Holy Socks! Hillary Hires Convicted Felon Berger as Advisor

This story should raise some eyebrows inside the beltway today.

On September 8, 2005, former National Security Advisor Sandy Berger pleaded guilty and was convicted of one count of "unauthorized removal and retention of classified documents or material." He voluntarily gave up his law license and was sentenced to two years probation and a fine of about $60,000.

Now, despite that conviction and the yanking of his security clearance, Berger has been hired by the Clinton campaign as a foriegn policy advisor:

The more experienced Hillary Clinton, meanwhile, has relied largely on her husband and a triumvirate of senior officials from his presidency—former secretary of state Madeleine Albright, former U.N. ambassador Richard Holbrooke and former national-security adviser Sandy Berger (who tries to keep a low profile after pleading guilty in 2005 to misdemeanor charges of taking classified material without authorization).
Michael Hirsch tries mightily to downplay Berger's transgressions ("misdemeanor charges of taking classified material without authorization" - as if it was a traffic ticket or something). But facts are facts. According to this piece in the Washington Post from earilier this year, it is more than likely that Berger made off with hundreds of pages of documents, destroying some of them, all in an effort to keep the 9/11 Commission in the dark about President Clinton's terrorism policies. Richard Miniter:
My informed sources suggest that what Berger destroyed were copies of the Millennium After-Action Review, a binder-sized report prepared by Richard Clarke in 2000—a year and half before the 9-11 attacks. The review made a series of recommendations for a tougher stance against bin Laden and terrorism. There are 13 or more copies of this report. But only one contains hand-written notes by President Bill Clinton. Apparently, in the margin beside the recommendations, Bill Clinton wrote NO, NO, NO next to many of the tougher policy proposals.

You can see why Clinton might be happy to see these records vanish down the memory hole.

So Berger was stuffing in pants and socks and later shredding the evidence that President Clinton did not want to take a tougher line on bin Laden, following the 1998 attack on two U.S. embassies that killed 224 people (including 12 American diplomats).
The way the matter was handled by the Department of Justice was weird and in the end, shameful. They kept the 9/11 Commission ignorant ot the true scope and nature of Berger's crimes which no doubt colored the Commission's final report thus doing a disservice to history and the American people.

Berger's access to classified data is restricted as part of his plea bargain - until September, 2008. At that point, it would be as if the entire incident never occurred and Berger could find himself hired on in any new Clinton Administration.

You just can't make this stuff up.
This story should raise some eyebrows inside the beltway today.

On September 8, 2005, former National Security Advisor Sandy Berger pleaded guilty and was convicted of one count of "unauthorized removal and retention of classified documents or material." He voluntarily gave up his law license and was sentenced to two years probation and a fine of about $60,000.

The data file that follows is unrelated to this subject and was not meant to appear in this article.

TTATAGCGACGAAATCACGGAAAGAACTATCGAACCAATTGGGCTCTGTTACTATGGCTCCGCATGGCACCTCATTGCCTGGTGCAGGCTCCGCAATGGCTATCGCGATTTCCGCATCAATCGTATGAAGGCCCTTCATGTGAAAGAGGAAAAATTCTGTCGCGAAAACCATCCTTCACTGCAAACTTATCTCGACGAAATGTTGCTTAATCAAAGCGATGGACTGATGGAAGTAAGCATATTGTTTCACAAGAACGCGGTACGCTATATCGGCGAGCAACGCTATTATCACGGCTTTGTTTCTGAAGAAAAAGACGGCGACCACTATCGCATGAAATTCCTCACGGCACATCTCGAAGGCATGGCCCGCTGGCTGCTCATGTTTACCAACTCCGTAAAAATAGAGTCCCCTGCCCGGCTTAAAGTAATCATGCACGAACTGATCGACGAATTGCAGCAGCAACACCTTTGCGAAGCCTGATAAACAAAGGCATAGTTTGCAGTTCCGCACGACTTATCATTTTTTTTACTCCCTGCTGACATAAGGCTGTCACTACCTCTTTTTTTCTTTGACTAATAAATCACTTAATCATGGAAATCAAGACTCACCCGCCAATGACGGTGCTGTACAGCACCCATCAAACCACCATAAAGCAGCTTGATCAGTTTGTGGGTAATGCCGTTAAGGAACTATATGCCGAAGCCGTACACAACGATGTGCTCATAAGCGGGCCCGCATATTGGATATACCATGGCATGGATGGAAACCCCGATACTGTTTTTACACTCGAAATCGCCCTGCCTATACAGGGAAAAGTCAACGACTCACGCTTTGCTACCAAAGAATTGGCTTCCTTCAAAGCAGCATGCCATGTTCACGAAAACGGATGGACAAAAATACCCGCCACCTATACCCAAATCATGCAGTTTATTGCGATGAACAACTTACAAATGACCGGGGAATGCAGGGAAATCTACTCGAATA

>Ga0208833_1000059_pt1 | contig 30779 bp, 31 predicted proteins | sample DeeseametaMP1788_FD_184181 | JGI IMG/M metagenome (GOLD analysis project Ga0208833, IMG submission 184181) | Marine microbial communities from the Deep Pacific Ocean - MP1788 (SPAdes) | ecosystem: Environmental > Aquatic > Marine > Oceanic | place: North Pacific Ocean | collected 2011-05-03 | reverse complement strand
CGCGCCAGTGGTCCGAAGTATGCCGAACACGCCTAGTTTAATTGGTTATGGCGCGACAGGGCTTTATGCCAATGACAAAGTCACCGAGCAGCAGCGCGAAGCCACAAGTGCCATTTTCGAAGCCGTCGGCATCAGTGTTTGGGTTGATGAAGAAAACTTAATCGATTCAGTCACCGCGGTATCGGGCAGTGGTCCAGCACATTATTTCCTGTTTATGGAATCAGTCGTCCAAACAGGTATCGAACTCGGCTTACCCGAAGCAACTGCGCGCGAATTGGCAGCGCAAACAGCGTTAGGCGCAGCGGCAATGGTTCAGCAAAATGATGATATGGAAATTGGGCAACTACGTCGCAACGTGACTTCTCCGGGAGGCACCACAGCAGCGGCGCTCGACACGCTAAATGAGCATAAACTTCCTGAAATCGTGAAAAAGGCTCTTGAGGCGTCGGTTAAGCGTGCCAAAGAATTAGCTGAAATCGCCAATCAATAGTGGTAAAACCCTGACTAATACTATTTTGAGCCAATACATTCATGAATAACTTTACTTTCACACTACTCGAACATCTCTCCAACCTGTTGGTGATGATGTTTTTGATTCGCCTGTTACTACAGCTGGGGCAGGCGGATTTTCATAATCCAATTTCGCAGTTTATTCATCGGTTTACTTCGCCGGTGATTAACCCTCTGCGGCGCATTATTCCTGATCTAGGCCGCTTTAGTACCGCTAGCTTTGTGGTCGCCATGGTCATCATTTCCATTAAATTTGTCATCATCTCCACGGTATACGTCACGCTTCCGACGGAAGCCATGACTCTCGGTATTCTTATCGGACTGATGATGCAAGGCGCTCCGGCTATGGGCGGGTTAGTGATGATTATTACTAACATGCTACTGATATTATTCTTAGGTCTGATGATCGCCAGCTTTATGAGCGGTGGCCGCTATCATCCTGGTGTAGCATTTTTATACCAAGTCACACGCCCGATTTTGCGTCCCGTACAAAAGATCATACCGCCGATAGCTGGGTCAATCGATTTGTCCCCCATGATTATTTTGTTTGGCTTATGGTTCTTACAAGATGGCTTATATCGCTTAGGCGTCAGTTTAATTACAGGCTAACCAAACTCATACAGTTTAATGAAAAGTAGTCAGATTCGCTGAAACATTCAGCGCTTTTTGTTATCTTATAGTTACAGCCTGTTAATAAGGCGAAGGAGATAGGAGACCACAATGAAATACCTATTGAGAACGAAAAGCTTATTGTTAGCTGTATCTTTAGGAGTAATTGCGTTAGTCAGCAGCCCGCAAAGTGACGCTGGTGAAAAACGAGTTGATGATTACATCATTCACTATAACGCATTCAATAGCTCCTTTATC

Now, despite that conviction and the yanking of his security clearance, Berger has been hired by the Clinton campaign as a foriegn policy advisor:

The more experienced Hillary Clinton, meanwhile, has relied largely on her husband and a triumvirate of senior officials from his presidency—former secretary of state Madeleine Albright, former U.N. ambassador Richard Holbrooke and former national-security adviser Sandy Berger (who tries to keep a low profile after pleading guilty in 2005 to misdemeanor charges of taking classified material without authorization).
Michael Hirsch tries mightily to downplay Berger's transgressions ("misdemeanor charges of taking classified material without authorization" - as if it was a traffic ticket or something). But facts are facts. According to this piece in the Washington Post from earilier this year, it is more than likely that Berger made off with hundreds of pages of documents, destroying some of them, all in an effort to keep the 9/11 Commission in the dark about President Clinton's terrorism policies. Richard Miniter:
My informed sources suggest that what Berger destroyed were copies of the Millennium After-Action Review, a binder-sized report prepared by Richard Clarke in 2000—a year and half before the 9-11 attacks. The review made a series of recommendations for a tougher stance against bin Laden and terrorism. There are 13 or more copies of this report. But only one contains hand-written notes by President Bill Clinton. Apparently, in the margin beside the recommendations, Bill Clinton wrote NO, NO, NO next to many of the tougher policy proposals.

You can see why Clinton might be happy to see these records vanish down the memory hole.

So Berger was stuffing in pants and socks and later shredding the evidence that President Clinton did not want to take a tougher line on bin Laden, following the 1998 attack on two U.S. embassies that killed 224 people (including 12 American diplomats).
The way the matter was handled by the Department of Justice was weird and in the end, shameful. They kept the 9/11 Commission ignorant ot the true scope and nature of Berger's crimes which no doubt colored the Commission's final report thus doing a disservice to history and the American people.

Berger's access to classified data is restricted as part of his plea bargain - until September, 2008. At that point, it would be as if the entire incident never occurred and Berger could find himself hired on in any new Clinton Administration.

You just can't make this stuff up.